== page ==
After you file your Portland bankruptcy case, you’re required to take a second course called the Debtor Education or Financial Management course to have your dischargeentered. It’s best to take this course soon after filing bankruptcy in Portland, so you don’t accidentally forget about it and have your case closed without your discharge getting entered first. Some companies offering the first (pre-bankruptcy) course are approved to offer this Financial Management course for folks in a Maine bankruptcy case as well, but you don’t have to go through them unless you want to. As long as the company you choose is approved, you can choose everything else about how, when and where you take the class. When the class is over, find out if they’ll submit your certificate of completion to the Court for you. If not, make sure you remember to send a copy to the Court as soon as possible, otherwise they won’t know that you’ve completed this requirement and are ready to have your discharge entered. 

Attend Your 341 Meeting

The 341 meeting is the one time everyone filing bankruptcy in Portland has to go to Court in order to answer some questions. Your Trustee will be the one running the meeting and, after making you swear that you will tell only the truth, the Trustee will ask you some questions about your Maine bankruptcy case and your financial situation before filing bankruptcy in Portland. Your creditors will be notified about the date and time of your 341 meeting, which is also called the creditors’ meeting because they may ask you questions as well. Don’t let that frighten you, though, because it rarely ever happens. The most frequent issue at the creditors’ meeting is that someone forgot to bring a picture ID and their original social security card, and the Trustee can’t verify who they are. 

Dealing with Your Car

If you are still making payments on your car loan, you may be wondering how filing bankruptcy in Portland would affect your loan and your car. The first thing you have to know is that if you want to keep your car, you have to pay for it. You can do that one of two ways. If your car is worth very little, especially when compared to what’s left owing on the loan, you can do a redemption. A redemptionallows you to pay for your car only as much as it’s worth now, with the remaining balance getting discharged as part of your Chapter 7 bankruptcy in in Portland. If you’ve not had your car for very long, it may be too valuable still, making a redemption impractical if not impossible. In that case, you can keep your car by keeping the loan that goes with it. This is done by entering into a reaffirmation agreementwith the lender in which you agree to be personally responsible to pay the loan in full even after the Court has granted you a discharge as part of your Chapter 7 bankruptcy in Portland.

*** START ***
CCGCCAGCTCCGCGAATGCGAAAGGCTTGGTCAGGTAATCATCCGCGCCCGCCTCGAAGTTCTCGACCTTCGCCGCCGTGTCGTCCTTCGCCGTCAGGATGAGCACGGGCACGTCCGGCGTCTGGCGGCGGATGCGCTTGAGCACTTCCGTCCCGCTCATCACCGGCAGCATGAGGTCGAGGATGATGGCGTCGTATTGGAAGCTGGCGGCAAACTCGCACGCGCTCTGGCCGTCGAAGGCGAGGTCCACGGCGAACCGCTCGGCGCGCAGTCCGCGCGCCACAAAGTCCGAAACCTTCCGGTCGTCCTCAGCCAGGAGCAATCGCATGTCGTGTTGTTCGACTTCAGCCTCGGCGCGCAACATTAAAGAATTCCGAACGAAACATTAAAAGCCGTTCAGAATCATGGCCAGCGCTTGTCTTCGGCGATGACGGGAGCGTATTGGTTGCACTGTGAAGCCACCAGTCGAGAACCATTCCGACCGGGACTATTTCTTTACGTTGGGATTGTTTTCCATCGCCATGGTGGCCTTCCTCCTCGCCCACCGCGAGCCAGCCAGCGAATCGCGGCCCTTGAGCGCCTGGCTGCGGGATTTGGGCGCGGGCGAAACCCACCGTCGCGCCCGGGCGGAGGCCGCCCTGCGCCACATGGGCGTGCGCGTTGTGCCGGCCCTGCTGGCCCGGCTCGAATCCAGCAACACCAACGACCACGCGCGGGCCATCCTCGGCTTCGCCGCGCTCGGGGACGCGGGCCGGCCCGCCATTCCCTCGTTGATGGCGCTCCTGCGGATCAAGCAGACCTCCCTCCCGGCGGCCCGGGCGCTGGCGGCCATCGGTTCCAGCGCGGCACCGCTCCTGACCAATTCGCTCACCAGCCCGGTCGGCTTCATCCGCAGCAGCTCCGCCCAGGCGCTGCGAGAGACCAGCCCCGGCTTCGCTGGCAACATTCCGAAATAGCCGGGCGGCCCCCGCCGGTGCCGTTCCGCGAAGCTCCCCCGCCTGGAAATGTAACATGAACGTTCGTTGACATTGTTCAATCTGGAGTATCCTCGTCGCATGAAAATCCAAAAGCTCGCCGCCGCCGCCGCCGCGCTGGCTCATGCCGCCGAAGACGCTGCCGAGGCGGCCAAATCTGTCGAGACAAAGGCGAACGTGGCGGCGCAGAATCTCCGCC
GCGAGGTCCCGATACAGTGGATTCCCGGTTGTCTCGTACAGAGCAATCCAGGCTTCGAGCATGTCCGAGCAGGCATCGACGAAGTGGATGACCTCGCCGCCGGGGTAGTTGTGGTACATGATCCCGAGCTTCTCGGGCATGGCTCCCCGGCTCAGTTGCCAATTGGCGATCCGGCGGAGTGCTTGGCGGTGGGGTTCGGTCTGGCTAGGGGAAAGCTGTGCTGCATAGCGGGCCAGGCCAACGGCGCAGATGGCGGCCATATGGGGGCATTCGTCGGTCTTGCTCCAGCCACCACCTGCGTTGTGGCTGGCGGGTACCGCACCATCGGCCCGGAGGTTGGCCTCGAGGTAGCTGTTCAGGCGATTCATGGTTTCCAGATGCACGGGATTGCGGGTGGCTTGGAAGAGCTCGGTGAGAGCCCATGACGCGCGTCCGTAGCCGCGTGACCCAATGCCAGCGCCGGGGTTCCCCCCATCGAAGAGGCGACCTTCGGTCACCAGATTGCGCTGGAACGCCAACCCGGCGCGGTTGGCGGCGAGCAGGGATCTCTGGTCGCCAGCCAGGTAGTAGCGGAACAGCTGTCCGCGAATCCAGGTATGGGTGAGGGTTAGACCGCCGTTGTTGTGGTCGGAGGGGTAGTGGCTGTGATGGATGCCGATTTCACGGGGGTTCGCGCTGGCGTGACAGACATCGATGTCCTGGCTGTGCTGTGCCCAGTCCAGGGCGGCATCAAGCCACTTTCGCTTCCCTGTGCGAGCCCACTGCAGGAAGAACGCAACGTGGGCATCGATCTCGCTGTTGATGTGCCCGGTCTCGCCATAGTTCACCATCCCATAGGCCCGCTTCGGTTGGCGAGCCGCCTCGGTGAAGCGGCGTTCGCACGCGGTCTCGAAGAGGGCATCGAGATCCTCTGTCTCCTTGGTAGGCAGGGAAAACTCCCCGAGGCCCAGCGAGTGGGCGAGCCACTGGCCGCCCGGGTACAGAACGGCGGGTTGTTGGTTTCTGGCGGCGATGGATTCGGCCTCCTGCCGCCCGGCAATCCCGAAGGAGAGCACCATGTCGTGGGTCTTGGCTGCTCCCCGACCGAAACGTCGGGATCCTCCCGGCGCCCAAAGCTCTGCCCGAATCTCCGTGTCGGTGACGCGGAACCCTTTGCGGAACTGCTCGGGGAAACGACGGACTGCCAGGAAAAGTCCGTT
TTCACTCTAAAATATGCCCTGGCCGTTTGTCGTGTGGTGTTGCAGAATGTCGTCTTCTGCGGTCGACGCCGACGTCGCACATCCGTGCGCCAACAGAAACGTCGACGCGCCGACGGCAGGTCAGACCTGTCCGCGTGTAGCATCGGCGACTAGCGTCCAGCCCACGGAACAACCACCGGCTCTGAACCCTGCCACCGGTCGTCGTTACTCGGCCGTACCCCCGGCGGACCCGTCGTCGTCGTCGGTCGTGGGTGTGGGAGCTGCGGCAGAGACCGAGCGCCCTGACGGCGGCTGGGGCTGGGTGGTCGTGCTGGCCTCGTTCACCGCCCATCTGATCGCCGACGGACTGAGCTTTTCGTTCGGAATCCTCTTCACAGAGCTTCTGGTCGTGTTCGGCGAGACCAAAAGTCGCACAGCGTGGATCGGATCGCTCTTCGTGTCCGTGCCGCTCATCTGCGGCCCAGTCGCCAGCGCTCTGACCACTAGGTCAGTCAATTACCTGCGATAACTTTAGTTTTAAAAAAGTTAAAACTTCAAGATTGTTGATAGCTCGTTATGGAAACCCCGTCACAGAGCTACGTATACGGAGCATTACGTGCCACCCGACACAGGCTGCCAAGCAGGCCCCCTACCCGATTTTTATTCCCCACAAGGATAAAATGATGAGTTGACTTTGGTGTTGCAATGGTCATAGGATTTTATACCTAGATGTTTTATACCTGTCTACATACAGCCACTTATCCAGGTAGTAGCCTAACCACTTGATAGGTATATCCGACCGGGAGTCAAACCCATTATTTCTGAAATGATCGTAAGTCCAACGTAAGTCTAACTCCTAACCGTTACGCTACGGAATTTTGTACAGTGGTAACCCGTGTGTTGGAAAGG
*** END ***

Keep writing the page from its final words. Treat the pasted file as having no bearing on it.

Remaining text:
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Maine Bankruptcy Means Test, Bankruptcy Forms, and Exemptions for Portland

Maine Means Test

To receive the quick, fast, and often almost painless fresh start that a Chapter 7 bankruptcy in Portland provides, you can’t make too much money, as that wouldn’t be fair to everyone else paying their debts as they come due. You can show your eligibility through the Maine bankruptcy Means Test, which has two main parts. The first part is a relatively straight-forward income limit, based on the median household income in Maine. The second part allows you to show that you truly can’t afford to pay your debts by deducting certain pre-determined expenses from your income. You can file a Chapter 7 bankruptcy in Portland if you pass the Maine bankruptcy Means Test under either one of the 2 parts. 

Median Income Levels for Maine

Maine Median Income Standards for Means Test for Cases Filed On or After May 1, 2020
Household SizeMonthly IncomeAnnual Income
1$4,287.75$51,453.00
2$5,407.42$64,889.00
3$6,531.58$78,379.00
4$7,967.83$95,614.00
5$8,717.83$104,614.00
6$9,467.83$113,614.00
7$10,217.83$122,614.00
8$10,967.83$131,614.00
9$11,717.83$140,614.00
10$12,467.83$149,614.00

Poverty Levels for Maine

Maine Fee Waiver Eligibility for Cases Filed On or After May 1, 2020
Eligible for fee waiver when under 150% the poverty level.
Household SizeState Poverty LevelFee Waiver Limit (150% PL)
1$1,063.33$1,595.00
2$1,436.67$2,155.00
3$1,810.00$2,715.00
4$2,183.33$3,275.00
5$2,556.67$3,835.00
6$2,930.00$4,395.00
7$3,303.33$4,955.00
8$3,676.67$5,515.00
9$4,050.00$6,075.00
10$4,423.33$6,635.00

Maine Bankruptcy Forms

The Maine bankruptcy forms are the documents you submit to the Court of file your Chapter 7 bankruptcy in Portland. In addition to the official national forms, the Maine bankruptcy forms necessary to file Chapter 7 bankruptcy include 3 local forms created by the Court for use in the state. You can learn more about the forms needed for filing bankruptcy in Portland in this guide for unrepresented individuals published by the Maine Bankruptcy Court.

Maine Exemptions

The basic principle behind filing a Chapter 7 bankruptcy in Portland is that you have to liquidate (or sell) some of your belongings so your creditors can get paid, but remember in reality, only 4 % of cases nationwide have money going to unsecured creditors! That’s because most people filing bankruptcy in Maine and elsewhere don’t own anything that is not protected by an exemption. If you’ve lived in the state for at least 2 years when filing bankruptcy in Portland, you can choose between the federal bankruptcy exemptionsand the Maine bankruptcy exemptionsbased on what works best for you, but you can’t mix and match.